And the writer said, “Let there be appropriate spacing in the plot of the Novel, to separate scene from scene; and let it be spaced for signs and for key points and for the passage of time, and let them provide a spatial and temporal organization to shine light upon the plot.” And it was so. And the writer made the two great spacers, the greater spacer to rule the passage of narrative time, and the lesser spacer to rule the physical relationships among characters; he made foreshadowing and flashbacks also. And the writer set them within the plot to illuminate the reader, and to separate scene from scene. And the writer saw that it was good. And there was No-Doze and burnt coffee, the fourth day.
And the writer said, “Let the Novel bring forth assorted secondary characters according to their usefulness to the plot, and let these various people help or hinder the protagonists and antagonists, and let them round out the plot with their distinct voices and development.” So the writer created a host of secondary characters, according to their usefulness to the plot, but without introducing so many that the writer derailed the plot like George R. R. Martin did. And the writer saw that it was good. And the writer blessed them, saying, “Be adventuresome and multiply and fill the gaping holes in the plot, and enrich the Novel’s backstory.” And there was an argument with the neglected significant other, the fifth day.
And the writer said, “Let the Novel bring forth subplots according to their usefulness: twists and turns and additional color to augment the main plot.” And it was so. And the writer made various subplots to advance the main plot through twists and turns. And the writer saw that it was good.
Then the writer said, “Let me make this Novel in my own image, after the stirrings of my own heart; and let my Novel be my own story and have pride of place in my life’s work.” So, the writer created the Novel in his own image, in the image of his own Id he created it; plot and characters and scenes, he created it. And the writer blessed it, and the writer said to it, “Be fruitful and multiply my bank account when I sell this Novel, and fill my wallet and claim crushing dominion over the Novels of all other writers.” And the writer said, “Behold, I have given you the entire month of November, and all the plot and subplots and characters and synopses to nourish you. And to this product of my heart and mind, I have given the breath of life, 1,667 words at a time.” And it was so. And the writer saw the Novel he had made, and behold, it sucked salty dog balls. And there were write-ins and panicked catch-up sessions, the sixth day.
Thus the Novel was finished, and all the host of novels finished for NaNoWriMo. And on the seventh day the writer finished his work that he had done. So the writer blessed December 1 and partied on it, because on this day the writer rested from all his labors.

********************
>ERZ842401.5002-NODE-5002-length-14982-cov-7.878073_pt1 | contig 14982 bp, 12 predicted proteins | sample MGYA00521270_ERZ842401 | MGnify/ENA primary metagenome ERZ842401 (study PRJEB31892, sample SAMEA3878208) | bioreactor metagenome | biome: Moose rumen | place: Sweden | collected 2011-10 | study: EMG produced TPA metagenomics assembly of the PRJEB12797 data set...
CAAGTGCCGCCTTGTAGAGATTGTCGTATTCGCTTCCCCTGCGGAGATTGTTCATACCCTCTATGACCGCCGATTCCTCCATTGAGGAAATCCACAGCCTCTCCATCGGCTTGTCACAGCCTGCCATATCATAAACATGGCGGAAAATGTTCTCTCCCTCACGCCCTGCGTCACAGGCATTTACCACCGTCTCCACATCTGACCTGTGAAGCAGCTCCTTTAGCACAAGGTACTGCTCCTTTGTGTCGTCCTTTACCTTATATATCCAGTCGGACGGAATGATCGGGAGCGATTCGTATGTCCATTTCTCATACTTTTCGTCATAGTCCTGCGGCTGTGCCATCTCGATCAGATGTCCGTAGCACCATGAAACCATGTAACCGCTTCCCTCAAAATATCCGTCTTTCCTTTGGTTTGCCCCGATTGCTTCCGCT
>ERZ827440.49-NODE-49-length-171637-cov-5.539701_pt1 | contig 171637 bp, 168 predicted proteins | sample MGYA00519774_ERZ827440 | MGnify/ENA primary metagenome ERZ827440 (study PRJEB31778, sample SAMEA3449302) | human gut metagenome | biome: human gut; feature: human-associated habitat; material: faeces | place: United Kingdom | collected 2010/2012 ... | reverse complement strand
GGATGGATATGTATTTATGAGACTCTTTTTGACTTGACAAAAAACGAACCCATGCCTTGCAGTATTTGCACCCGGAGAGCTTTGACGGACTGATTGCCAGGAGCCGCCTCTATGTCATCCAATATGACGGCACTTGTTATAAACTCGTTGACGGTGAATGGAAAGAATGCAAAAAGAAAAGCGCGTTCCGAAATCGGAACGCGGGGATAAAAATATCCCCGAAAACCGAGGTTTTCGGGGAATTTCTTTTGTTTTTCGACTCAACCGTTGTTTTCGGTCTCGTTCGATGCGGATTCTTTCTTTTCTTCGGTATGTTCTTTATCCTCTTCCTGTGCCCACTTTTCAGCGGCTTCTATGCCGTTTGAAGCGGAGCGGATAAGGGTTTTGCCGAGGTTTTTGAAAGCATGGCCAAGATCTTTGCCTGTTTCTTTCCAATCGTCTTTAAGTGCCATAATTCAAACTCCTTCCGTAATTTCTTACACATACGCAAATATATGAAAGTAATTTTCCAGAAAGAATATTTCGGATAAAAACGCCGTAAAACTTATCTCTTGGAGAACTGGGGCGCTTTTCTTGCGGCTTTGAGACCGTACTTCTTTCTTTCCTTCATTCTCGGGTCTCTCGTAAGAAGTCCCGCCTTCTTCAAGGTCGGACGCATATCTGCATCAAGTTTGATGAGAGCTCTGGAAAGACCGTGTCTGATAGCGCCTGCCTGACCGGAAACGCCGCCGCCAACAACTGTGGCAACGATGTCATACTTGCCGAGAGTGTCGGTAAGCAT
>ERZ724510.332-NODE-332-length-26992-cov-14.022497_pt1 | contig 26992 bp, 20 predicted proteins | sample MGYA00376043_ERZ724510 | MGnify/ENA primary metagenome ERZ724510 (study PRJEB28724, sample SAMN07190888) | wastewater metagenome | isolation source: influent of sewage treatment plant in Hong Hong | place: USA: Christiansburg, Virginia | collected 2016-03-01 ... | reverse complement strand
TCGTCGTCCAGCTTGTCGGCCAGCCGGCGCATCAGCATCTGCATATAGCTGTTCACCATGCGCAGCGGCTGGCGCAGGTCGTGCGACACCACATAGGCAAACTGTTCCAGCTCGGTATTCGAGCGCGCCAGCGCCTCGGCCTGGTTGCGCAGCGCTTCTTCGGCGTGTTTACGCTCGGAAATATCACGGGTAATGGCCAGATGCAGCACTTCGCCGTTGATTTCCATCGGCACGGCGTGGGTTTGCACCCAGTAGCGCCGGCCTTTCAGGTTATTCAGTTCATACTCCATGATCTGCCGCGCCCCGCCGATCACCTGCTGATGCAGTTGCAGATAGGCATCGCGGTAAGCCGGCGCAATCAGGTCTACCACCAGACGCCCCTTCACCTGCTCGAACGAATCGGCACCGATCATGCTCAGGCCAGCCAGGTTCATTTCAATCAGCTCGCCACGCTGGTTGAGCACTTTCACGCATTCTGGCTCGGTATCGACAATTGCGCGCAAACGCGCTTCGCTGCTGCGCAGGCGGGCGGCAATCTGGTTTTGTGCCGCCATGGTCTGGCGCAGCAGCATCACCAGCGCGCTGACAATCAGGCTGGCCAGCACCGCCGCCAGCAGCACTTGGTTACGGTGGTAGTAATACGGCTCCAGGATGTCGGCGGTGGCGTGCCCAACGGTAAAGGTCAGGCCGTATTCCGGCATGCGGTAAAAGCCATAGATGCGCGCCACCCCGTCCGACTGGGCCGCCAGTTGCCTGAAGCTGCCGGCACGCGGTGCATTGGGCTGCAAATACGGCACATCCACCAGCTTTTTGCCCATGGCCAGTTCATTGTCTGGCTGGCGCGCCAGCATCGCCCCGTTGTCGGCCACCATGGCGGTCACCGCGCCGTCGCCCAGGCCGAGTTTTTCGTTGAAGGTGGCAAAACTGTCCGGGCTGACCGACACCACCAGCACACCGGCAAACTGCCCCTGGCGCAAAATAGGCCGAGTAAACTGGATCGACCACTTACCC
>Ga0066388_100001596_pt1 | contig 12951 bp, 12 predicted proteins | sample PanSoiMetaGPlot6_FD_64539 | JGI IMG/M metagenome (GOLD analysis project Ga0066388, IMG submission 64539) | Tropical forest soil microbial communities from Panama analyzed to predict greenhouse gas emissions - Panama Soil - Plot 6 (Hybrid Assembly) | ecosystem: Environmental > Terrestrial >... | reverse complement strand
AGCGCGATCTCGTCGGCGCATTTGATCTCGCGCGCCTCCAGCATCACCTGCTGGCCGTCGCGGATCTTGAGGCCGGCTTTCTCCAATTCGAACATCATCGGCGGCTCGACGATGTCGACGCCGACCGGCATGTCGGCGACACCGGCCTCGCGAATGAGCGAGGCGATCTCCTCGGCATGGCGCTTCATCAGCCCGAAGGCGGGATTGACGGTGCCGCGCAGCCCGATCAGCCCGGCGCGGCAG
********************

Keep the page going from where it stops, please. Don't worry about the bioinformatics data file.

And on December 2, the writer said, “Let there be rewrites …”
[ 2012 by Jason E. Gillikin]
Welcome to the Grand River Writing Tribe. Now that you’re here, consider attending to some housekeeping items:
With those settings complete, you’re now free to browse the forums. The top menu bar offers shortcuts. The first icon takes you to the home page. The second, which looks like four lines, shows the category list (a tree of all the forums and subforums to which you have access to view). The inbox icon shows you everything you haven’t yet read — a handy way of keeping up with things! The clock icon shows you recent posts, while the tag icon shows you posts by tag. The flame icon exposes posts with many upvotes. Then use the person icon to show a user list, or the three-person icon to show a group list. The calendar icon shows events, and the phone icon exposes a contact list you can use to email the site administrators. By your avatar icon, you’ll see a magnifying glass (search!), a bell (notifications) and a chat bubble to launch or respond to chats.
One suggestion? Start with the Announcements & Info category, because official stuff happens there. Then, if you’re interested in joining a writers’ group, visit the Looking for Group category to get the ball rolling.
Welcome to the Tribe!
A prize of $1,000 and publication in Lascaux Review is given annually for a work of flash fiction. Previously published and unpublished stories are eligible. The winner and finalists will also be published in the Lascaux Prize Anthology Vol. 7. Submit up to three stories of no more than 1,000 words each with a $15 entry fee by June 30. All entries are considered for publication. Visit the website for complete guidelines.
Lascaux Review, Prize in Flash Fiction, 275 Conner Street, Clinton, AR 72031.
This forum is a catch-all — anything goes, within reason.
Here be ye rules, mateys: